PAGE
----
Review: Blood Heir (Aurelia Ryder #1) by Ilona Andrews

I was incredibly excited to read this series, even before I read that Aurelia was Julie (not a spoiler, don’t worry). I was a little confused by the need for the name change (it seems to be in earnest rather than simply a cover due to the plot of the book, which requires some secrecy), especially as another prominent character in the book has also changed their name to reinvent themselves. For clarity’s sake, I’m going to use the alias of anyone using a different name in this book, to keep things consistent.

Due to the placement of this book in the timeline (it may be book one but it follows on both from the Kate Daniels series, Gunmetal Magic, and Iron and Magic) if you haven’t read the previous books set in post-Shift Atlanta, there will be plenty you don’t understand, and any review I might write about this book would be a spoiler; so if you’d like to avoid those, read the preceding twelve books that set up the world, magic system and characters that might appear/affect Blood Heir.

The cover of this is reminiscent of the Innkeeper books, but I like it. It shows Aurelia, sets the tone of the book and is an interesting hint at several distinct scenes

From Ilona Andrews, an all-new novel set in the Kate Daniels World and featuring Julie Lennart-Olsen, Kate and Curran’s ward.

Atlanta was always a dangerous city. Now, as waves of magic and technology compete for supremacy, it’s a place caught in a slow apocalypse, where monsters spawn among the crumbling skyscrapers and supernatural factions struggle for power and survival.

Eight years ago, Julie Lennart left Atlanta to find out who she was. Now she’s back with a new face, a new magic, and a new name—Aurelia Ryder—drawn by the urgent need to protect the family she left behind. An ancient power is stalking her adopted mother, Kate Daniels, an enemy unlike any other, and a string of horrifying murders is its opening gambit.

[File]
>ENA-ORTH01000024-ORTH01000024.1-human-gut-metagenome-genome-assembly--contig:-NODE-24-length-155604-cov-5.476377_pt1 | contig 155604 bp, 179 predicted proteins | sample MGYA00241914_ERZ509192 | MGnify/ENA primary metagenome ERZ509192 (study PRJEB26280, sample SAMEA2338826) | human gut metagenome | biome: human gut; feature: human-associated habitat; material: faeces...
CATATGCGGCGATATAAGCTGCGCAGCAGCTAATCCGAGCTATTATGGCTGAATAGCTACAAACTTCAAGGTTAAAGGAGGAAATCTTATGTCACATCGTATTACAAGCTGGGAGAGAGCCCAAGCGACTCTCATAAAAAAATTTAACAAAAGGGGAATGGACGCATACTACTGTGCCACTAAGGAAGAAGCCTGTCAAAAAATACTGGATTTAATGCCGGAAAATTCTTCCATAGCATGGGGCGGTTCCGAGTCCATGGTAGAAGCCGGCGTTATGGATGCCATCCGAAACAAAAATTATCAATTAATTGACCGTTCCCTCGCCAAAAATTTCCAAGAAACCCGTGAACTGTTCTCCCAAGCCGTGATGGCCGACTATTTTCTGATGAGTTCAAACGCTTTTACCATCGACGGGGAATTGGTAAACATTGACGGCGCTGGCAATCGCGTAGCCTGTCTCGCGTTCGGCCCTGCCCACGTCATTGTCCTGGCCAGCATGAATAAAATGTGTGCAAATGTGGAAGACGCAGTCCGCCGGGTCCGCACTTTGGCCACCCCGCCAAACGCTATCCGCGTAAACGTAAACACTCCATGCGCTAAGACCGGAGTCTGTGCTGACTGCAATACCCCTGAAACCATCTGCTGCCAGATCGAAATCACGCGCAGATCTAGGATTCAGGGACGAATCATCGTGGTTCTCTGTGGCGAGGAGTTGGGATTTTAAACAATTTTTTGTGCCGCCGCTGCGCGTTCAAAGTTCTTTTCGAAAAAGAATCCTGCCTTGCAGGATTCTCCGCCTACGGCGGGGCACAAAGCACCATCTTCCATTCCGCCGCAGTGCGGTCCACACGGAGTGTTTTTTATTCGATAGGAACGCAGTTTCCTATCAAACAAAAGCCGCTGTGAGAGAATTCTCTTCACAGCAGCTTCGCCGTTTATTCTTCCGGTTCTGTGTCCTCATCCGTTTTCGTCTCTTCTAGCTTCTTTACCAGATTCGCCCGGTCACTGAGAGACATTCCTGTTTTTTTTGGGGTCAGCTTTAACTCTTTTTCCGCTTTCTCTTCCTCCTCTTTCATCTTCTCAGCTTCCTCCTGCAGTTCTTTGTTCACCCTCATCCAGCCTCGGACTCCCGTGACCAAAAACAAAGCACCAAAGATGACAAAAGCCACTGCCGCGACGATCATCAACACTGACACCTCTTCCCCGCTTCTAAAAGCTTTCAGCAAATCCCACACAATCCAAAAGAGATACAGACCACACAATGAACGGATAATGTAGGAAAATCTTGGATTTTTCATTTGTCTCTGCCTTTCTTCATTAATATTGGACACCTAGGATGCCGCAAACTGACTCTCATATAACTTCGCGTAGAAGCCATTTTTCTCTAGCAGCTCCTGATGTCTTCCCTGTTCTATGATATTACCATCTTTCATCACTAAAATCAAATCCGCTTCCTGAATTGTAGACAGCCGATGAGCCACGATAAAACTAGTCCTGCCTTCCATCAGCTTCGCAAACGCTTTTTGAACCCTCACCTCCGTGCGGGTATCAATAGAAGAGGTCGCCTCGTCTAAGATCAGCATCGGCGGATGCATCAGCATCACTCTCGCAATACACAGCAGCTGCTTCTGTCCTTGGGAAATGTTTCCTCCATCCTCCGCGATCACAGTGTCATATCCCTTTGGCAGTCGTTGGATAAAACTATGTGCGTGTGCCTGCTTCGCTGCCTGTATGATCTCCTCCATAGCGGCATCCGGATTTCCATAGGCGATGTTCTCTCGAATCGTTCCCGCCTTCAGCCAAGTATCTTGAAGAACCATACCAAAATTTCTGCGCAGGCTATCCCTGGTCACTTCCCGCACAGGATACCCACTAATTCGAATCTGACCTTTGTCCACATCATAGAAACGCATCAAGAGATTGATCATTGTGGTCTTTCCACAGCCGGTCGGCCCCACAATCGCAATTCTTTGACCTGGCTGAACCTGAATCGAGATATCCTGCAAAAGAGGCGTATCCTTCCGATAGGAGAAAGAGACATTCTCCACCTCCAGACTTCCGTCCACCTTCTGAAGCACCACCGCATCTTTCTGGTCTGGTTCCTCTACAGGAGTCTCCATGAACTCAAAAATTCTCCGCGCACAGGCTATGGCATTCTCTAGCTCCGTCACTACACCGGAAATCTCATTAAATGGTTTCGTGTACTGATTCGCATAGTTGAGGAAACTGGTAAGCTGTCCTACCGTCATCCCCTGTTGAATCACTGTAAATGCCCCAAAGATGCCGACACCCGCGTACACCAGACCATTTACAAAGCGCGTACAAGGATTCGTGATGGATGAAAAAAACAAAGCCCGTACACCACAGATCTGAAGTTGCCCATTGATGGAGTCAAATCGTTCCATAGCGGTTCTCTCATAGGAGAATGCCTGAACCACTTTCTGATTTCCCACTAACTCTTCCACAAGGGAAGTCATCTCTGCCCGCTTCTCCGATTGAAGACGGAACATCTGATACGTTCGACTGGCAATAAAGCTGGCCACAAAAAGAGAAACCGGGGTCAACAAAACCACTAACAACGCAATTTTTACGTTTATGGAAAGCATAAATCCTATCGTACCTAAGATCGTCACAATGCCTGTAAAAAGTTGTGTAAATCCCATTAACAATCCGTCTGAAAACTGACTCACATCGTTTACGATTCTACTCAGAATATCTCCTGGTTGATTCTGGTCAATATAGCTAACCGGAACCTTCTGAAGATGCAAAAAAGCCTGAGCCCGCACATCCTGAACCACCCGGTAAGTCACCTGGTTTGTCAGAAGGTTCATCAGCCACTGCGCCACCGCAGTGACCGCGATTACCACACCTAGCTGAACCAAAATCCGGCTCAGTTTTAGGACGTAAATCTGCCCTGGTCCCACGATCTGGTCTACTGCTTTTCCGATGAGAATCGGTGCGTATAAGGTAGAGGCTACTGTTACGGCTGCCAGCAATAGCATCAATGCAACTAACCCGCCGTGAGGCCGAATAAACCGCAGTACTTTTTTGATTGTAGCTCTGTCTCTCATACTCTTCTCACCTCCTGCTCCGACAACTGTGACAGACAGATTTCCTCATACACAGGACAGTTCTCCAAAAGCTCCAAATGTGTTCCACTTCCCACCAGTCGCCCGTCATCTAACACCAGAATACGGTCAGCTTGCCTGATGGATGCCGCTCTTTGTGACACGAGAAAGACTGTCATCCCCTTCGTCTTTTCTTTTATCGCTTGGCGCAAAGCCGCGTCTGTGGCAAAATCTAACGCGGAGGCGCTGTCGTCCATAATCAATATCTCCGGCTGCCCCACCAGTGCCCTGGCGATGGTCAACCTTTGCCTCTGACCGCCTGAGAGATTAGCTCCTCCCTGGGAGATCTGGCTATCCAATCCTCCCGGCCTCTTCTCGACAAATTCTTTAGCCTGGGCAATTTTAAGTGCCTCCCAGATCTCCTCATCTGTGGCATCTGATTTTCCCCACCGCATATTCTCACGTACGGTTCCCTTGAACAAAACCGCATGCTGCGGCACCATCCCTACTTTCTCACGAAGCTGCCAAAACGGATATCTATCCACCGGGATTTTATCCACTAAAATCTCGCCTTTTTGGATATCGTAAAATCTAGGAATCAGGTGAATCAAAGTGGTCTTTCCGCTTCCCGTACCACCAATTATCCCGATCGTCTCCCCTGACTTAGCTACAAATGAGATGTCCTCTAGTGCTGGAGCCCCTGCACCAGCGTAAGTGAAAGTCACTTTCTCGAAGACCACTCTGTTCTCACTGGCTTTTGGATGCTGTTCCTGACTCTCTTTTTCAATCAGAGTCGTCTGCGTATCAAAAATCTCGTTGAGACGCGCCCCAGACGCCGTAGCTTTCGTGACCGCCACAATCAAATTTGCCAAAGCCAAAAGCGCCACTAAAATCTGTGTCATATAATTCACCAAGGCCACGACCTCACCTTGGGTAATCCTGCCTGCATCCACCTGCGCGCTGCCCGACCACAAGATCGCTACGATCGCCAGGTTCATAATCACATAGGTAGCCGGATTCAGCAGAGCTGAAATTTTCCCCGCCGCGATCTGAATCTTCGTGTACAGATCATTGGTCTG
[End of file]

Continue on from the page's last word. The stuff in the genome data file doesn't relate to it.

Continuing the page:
If Aurelia’s true identity is discovered, those closest to her will die. So her plan is simple: get in, solve the murders, prevent the prophecy from being fulfilled, and get out without being recognized. She expected danger, but she never anticipated that the only man she’d ever loved could threaten everything.

One small misstep could lead to disaster. But for Aurelia, facing disaster is easy; it’s relationships that are hard.

Most of what I have to say about Blood Heir is just gushing, and as I’ve read everything (I think) that Ilona Andrews have put out to date, I’m probably enough of a fan for my opinion to be somewhat affected by that. Just, full disclosure, I’m not surprised I loved this book. I was surprised that I started it earlier than I meant to and finished it in an afternoon. I haven’t been that taken with a book since Peace Talks and Battle Grounds last year; not even my beloved Ninth House made me lose sense of time and just read like that.

I was glad that despite being set in Atlanta, Aurelia’s background, purpose and family connections made her way of viewing and interacting with the world distinct from Kate’s. I also understand why Kate didn’t make an appearance in this book, and Curran was not really a feature. It was good to have space to learn Aurelia as a character without the previous main characters constantly there as comparison. Fans of Ilona Andrews’s other novels will notice the similarities between this reboot, and the main character switch that occurred in the Hidden Legacy series. Even though I’m sure there will be fans crying out for more Kate, I understand the need for distance, and it’s good to know that Kate’s life was finally able to calm down after the events of Magic Triumphs.